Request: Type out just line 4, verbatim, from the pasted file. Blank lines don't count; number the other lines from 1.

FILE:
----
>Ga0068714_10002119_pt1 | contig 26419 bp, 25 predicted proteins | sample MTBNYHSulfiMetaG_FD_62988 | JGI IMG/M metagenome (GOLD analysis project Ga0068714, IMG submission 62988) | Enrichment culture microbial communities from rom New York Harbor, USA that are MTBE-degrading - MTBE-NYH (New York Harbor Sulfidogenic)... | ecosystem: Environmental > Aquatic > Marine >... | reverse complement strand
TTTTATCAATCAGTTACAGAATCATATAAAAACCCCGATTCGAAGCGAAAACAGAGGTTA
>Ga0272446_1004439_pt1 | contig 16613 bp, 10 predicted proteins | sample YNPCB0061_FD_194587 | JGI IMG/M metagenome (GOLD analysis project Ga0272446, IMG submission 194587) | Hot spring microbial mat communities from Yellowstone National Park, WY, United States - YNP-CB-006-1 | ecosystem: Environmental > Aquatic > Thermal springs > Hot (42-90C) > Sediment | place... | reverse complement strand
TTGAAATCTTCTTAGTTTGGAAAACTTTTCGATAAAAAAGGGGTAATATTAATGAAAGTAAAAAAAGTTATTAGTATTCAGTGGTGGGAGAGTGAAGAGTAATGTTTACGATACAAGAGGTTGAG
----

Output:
TTGAAATCTTCTTAGTTTGGAAAACTTTTCGATAAAAAAGGGGTAATATTAATGAAAGTAAAAAAAGTTATTAGTATTCAGTGGTGGGAGAGTGAAGAGTAATGTTTACGATACAAGAGGTTGAG